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Comment: Re:Morale of the Story (Score 1) 191

Don't Kickstart something that seems like a good idea but has never been done before. If it's really a good idea then people have either tried and failed multiple times before

Why not? Sure it's a risk. But nothing good ever came out of not taking risks.

However.... It would probably be a good idea to not offer or promise 'donation rewards' that can only be delivered if the project is successful.

I do not see how some additional open source software and PCB designs being released is not a win for the community and the people who did the project. Sure, they did not have the success they hoped, and they effectively found their design wasn't viable to meet the objectives.

But just because the project didn't work out did not mean that the outcome was useless or not worth what went into it.

Comment: There's probably a simple resolution for this (Score 1) 416

The law must be satisfied to the extent possible.

For starters: No deleting any e-mail in the personal account until the go'vt can review. Hand over the credentials for the "personal" accounts and allow all messages contained or archived to be copied to the federal servers and go into the public record; contact the email service provider with a court order to hand over all backups, have a police seizure of all digital media Mrs. Hillary had access to, and charge Mrs. Hillary the cost of compliance with the order for recovery of official messages resulting from non-compliance with the law.

Comment: Re:Block off programmatic access to cert trust. (Score 1) 113

Unrestricted MS group policy push means all of TLS/SSL is a complete sham.

Correct me if I am wrong.... but group policy is downloaded over CIFS via SYSVOL, and there is no encryption or digital signing of the file being downloaded, so a MITM could insert an altered group policy of the attacker's choice, including bogus certificates to be installed... of the attacker's choice.

Comment: Re:Block off programmatic access to cert trust. (Score 1) 113

and if the OS can do it, so can any other software that has admin rights.

What would cause you to think that?

Administrator is a user privilege level inside the operating system. Nothing says that an admin level user can necessarily do everything. You can even make an operating system that has no such thing as admin rights, if you want.

You can certainly lockdown certain capabilities so they are available to the OS but not to 3rd party software.

One thing they could require you to do would be to visit a Microsoft website and go through a process that requires the end user to answer a captcha, login to an account, and supply a copy of the certificate, to receive a validation mark, before a local trust mark can be added, then the marked certificate can be downloaded and imported, before proceeding with a GUI-driven process.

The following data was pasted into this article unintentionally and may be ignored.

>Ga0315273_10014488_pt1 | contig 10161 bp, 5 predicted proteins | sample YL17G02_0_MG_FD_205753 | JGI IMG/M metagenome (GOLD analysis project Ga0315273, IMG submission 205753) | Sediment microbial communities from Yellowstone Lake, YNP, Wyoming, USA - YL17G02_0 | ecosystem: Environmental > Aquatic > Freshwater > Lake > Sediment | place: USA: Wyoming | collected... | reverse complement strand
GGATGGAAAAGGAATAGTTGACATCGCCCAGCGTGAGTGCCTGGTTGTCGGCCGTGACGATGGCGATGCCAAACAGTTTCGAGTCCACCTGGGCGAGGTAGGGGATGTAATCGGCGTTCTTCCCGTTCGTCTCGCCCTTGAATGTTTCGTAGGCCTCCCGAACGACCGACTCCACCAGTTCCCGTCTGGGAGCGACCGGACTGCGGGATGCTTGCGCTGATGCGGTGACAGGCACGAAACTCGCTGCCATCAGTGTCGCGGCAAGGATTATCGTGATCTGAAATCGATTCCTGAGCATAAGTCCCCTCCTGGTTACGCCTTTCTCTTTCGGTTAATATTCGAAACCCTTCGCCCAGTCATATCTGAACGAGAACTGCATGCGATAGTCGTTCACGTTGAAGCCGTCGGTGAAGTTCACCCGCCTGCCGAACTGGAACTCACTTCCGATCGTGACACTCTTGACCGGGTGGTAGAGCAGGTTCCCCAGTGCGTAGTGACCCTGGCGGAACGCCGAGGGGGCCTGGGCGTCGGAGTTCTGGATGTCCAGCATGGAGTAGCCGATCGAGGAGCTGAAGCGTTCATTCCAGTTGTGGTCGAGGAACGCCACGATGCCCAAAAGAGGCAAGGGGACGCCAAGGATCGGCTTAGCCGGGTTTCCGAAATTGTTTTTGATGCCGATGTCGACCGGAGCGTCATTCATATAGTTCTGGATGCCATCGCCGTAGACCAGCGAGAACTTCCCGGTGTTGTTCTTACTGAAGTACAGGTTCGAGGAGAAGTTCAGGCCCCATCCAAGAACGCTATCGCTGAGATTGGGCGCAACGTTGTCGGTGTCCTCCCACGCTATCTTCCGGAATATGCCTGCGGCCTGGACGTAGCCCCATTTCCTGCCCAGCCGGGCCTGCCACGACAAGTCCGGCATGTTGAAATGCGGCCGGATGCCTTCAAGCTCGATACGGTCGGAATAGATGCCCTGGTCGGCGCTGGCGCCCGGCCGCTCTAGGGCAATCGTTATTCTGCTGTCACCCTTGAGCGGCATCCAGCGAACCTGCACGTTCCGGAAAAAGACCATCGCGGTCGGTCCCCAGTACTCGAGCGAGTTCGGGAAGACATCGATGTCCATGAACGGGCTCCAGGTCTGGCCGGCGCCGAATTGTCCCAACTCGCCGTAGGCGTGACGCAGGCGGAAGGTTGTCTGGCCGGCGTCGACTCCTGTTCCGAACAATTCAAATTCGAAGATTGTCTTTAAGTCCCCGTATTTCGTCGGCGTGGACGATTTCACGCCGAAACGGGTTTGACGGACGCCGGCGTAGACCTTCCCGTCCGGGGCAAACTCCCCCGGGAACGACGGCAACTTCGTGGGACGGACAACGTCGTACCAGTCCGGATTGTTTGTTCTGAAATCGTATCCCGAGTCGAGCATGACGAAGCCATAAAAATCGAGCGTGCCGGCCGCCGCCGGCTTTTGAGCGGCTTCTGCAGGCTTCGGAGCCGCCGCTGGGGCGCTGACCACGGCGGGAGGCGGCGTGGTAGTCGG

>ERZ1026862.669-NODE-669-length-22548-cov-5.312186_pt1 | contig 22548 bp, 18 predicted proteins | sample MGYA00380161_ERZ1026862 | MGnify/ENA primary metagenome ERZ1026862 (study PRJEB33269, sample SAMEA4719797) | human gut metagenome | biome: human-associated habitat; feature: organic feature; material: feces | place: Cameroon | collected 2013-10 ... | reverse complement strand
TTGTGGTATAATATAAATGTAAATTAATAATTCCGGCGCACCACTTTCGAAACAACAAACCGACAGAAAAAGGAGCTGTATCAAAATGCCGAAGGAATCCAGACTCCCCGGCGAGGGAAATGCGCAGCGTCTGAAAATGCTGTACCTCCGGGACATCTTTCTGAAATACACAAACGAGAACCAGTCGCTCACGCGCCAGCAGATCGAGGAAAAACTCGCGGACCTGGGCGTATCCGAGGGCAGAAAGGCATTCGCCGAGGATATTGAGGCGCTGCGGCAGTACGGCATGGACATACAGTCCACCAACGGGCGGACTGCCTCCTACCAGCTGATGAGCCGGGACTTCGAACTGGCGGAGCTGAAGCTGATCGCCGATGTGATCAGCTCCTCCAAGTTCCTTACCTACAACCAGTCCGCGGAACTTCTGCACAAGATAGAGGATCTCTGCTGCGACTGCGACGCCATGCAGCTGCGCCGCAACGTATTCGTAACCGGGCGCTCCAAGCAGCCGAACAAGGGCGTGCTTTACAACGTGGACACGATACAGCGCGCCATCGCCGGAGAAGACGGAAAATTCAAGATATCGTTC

Without the computer-specific Microsoft validation mark on the certificate, the 'Import' API calls will simply refuse to import the certificate to the trust database.

And when the cert is verified, the trust authorization validation chain's signature can be verified as well.

Comment: Re:Block off programmatic access to cert trust. (Score 1) 113

You want to be able to do this automatically at least in corporate environment, and manually for development tools.

We buy certs for corporate resources. It's not necessary to have an internal CA, and from a security standpoint it's probably not very safe, since the CA is more likely to be compromised than a public CA which has more carefully implemented and audited controls.

Woo, and now a company can't have its own internal CA deployed automatically.

Why not? Just make it so that upon joining to a domain a Volume licensed copy of Windows, a domain certificate trust mark will optionally be enabled, And certificates can be installed by group policy, but only to computers that are a member of the AD domain whose administrator digitally signed the policy, and only with Enterprise or Server edition of Windows installed on the workstation.

Comment: Block off programmatic access to cert trust. (Score 3, Interesting) 113

The browsers/OSes should harden by eliminating the ability for 3rd party software to automatically install a certificate or CA as trusted into the system database. They should also remove any functionality that allows a 'globally' wildcarded certifacte to be deployed to the browser

Basically, when the computer's hostname is assigned, or during user profile creation, the trusted certificate store should be reinitialized with only stock certificates approved by the OS maker or browser vendor.

A machine-specific keypair should be generated and used to stamp all the certificates with a local trust signature.